We all have good days and bad days, and it applies to the gym as well. When you’re weighing your bar close to your personal deadlift record, there’s no way to know if you’re going to have one of those good days. Sometimes, even warm-ups are painful, and every minute at the gym feels eternal. The reason is not always nutrition but the current state of your nervous system.
You will have more successful workout sessions if you have an understanding of how prepared your nervous system is to keep up the pace. There are tools to do that, and even though your nervous system is an internal aspect of your health that is difficult to evaluate, your heart rate holds much information to assess the function of the autonomic nervous system through a measurement called heart rate variability.
What is heart rate variability?
Your heart rate depends on your level of activity, but it typically goes up and down, even if you’re not actually making intervals between resting and exercising. If you connect yourself to a heart rate monitor at rest, you will see the reading going up and down on the go, even if you’re not changing your position. This variability in your heart rate is normal and depends on respiration and the sympathetic and parasympathetic tone of your autonomic nervous system.
Your heart rate variability varies throughout the day, depending on the predominance of your sympathetic or parasympathetic nervous system. In a general sense, we can say that the sympathetic nervous system (during intense exercise or stress) reduces your heart rate variability while the parasympathetic nervous system (during resting and recovery periods) increases this measurement.
Applying heart rate variability to your training
Studies show that physically active individuals and elite athletes with high performance have a low heart rate variability during periods of intense exercise and elevated heart rate variability readings during resting and recovery periods. This reflects an acute activation of the sympathetic nervous system when they are working out and a shift to favor the parasympathetic nervous system during resting periods to promote a faster recovery.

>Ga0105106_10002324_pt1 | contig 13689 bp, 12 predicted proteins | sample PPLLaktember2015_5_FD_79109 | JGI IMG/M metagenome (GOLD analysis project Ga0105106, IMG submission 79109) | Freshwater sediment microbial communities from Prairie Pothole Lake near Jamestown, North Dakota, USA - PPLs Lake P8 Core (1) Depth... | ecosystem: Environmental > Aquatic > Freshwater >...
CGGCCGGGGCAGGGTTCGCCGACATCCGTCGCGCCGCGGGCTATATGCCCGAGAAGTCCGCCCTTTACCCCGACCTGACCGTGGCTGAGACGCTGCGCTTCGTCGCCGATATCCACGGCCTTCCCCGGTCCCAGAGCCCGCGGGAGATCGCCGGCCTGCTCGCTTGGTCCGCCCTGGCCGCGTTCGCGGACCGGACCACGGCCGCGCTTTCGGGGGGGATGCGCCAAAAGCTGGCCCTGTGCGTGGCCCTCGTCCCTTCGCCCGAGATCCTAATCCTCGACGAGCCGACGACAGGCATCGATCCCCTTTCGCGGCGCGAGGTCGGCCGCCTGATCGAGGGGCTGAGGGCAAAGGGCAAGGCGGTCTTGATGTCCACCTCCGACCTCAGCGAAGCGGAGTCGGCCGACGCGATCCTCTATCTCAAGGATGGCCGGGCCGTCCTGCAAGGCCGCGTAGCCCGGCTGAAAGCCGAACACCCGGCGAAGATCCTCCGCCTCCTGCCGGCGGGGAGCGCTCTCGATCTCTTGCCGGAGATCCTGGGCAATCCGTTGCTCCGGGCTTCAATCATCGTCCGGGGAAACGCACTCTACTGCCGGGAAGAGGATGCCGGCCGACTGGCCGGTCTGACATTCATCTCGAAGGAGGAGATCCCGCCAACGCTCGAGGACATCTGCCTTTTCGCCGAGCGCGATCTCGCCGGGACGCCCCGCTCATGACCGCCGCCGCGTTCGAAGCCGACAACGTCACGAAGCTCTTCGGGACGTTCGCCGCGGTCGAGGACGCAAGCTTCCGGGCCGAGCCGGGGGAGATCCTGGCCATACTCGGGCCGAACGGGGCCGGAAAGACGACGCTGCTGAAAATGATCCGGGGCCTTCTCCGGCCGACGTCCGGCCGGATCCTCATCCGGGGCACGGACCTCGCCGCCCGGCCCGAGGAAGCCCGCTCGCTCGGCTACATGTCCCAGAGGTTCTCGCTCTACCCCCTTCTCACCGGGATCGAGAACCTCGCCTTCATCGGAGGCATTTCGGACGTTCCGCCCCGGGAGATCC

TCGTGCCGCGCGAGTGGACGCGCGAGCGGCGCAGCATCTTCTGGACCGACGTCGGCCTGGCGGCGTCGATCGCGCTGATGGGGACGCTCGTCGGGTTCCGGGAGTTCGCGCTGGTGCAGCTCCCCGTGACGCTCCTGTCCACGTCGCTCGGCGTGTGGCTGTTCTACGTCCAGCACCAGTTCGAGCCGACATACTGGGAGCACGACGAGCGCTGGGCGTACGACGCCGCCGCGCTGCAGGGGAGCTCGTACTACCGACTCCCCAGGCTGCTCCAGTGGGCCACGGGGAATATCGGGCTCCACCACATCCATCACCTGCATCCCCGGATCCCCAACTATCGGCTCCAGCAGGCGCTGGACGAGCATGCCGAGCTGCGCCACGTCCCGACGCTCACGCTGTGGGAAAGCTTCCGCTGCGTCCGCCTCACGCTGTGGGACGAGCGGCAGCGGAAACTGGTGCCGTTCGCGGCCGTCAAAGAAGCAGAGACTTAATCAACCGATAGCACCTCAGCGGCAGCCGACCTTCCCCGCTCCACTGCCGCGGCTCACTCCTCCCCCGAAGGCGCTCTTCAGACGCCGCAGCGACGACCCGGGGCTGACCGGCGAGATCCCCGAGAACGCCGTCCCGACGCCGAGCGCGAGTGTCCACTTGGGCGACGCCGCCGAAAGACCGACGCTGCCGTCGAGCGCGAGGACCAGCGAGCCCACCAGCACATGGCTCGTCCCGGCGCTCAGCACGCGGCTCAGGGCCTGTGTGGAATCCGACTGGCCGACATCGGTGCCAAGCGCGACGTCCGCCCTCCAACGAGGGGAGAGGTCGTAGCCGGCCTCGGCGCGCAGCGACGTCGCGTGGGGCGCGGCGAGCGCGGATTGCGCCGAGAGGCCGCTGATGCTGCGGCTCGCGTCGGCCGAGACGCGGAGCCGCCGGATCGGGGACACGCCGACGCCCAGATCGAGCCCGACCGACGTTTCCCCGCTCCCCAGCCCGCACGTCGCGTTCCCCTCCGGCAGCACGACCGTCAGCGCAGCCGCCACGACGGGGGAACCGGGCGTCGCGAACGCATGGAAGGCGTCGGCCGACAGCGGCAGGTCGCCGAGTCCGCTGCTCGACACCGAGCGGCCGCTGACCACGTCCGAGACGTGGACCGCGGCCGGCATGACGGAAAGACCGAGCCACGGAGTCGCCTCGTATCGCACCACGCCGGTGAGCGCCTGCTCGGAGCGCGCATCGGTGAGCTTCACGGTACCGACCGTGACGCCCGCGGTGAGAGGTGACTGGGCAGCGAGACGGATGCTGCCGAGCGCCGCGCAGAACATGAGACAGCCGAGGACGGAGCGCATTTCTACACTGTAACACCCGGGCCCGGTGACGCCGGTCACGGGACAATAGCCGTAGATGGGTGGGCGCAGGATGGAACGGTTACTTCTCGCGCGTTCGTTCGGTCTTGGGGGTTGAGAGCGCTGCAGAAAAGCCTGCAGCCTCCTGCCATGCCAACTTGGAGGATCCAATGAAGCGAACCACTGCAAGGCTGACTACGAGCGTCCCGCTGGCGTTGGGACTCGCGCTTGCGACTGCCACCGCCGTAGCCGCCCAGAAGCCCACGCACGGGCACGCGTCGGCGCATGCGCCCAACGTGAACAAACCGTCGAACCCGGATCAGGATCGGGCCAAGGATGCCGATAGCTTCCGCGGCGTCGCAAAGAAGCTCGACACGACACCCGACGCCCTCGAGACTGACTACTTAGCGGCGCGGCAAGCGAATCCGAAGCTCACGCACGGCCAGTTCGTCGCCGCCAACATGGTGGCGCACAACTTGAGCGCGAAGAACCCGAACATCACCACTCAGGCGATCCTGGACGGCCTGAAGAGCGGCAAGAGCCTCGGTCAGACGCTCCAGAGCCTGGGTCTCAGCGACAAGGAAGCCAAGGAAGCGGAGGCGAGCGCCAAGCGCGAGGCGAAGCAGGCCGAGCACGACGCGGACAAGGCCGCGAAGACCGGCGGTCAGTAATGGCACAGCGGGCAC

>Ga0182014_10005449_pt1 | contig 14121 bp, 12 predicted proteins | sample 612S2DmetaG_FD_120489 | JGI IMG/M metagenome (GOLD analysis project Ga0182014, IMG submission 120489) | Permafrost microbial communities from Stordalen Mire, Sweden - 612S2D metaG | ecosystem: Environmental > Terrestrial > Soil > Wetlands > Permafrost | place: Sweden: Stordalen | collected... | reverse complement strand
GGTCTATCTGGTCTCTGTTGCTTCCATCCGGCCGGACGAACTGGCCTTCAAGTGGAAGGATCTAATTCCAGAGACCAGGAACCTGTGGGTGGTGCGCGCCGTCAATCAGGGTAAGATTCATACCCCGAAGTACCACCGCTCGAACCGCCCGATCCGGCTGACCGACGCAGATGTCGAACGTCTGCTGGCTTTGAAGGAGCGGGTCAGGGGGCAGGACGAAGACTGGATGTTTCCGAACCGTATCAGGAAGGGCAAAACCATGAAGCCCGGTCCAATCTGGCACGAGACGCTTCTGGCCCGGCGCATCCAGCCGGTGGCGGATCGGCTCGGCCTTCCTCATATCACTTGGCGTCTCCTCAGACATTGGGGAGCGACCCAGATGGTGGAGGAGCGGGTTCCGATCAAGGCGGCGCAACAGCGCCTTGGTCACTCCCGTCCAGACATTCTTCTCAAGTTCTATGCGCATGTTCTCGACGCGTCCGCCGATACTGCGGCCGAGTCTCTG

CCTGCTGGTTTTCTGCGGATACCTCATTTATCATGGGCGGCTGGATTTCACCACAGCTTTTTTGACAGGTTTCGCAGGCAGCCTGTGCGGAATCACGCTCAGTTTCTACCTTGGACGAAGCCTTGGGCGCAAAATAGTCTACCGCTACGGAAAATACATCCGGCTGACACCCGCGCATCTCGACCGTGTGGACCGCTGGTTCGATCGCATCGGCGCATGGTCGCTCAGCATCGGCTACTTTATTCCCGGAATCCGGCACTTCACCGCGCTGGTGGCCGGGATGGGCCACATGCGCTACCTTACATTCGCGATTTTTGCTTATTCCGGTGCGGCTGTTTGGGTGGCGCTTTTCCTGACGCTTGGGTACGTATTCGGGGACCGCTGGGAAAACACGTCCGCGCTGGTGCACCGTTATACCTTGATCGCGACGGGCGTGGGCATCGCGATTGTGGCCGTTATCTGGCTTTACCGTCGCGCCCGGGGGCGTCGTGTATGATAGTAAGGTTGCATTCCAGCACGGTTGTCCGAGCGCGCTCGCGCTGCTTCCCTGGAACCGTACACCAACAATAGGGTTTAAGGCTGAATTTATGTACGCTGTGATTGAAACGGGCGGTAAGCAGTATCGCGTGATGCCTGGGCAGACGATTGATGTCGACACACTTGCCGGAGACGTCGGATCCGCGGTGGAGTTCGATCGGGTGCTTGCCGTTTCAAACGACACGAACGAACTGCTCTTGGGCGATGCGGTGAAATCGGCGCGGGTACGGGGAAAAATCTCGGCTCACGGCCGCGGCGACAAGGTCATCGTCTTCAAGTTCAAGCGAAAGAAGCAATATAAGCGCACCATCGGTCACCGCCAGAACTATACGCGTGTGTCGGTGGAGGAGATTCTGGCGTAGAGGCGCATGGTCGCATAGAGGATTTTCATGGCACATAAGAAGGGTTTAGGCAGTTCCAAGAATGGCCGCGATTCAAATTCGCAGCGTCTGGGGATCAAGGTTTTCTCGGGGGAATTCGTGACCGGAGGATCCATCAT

This does not happen when you’re overtraining your body, and in these cases, you will be able to see high readings of heart rate variability for a prolonged time (even during exercise) because your sympathetic nervous system is chronically activated and your sympathetic nervous system is becoming impaired (adrenal fatigue).
Implementing heart rate variability in your training is not difficult, but since every individual is different, the first step to take is figuring out your baseline HRV. To do that, reduce the intensity of your workout program for one week and then start measuring your HRV every morning and during workouts and resting phases. Log your workouts, sleep, any disease you may have, your nutrition, and anything that may contribute to nervous stress or recovery.
After figuring out your baseline, you will be able to see heart rate variability during workout and recovery periods and correlate data with the intensity of your training, your sleep, and your recovery time. Keep in mind that elevated readings of heart rate variability during exercise might imply a depression in your parasympathetic nervous system, and it is a sign of overtraining. That is how you can keep track of the quality of recovery and program your workouts according to the stress upon your nervous system by using an uncomplicated measure such as heart rate variability.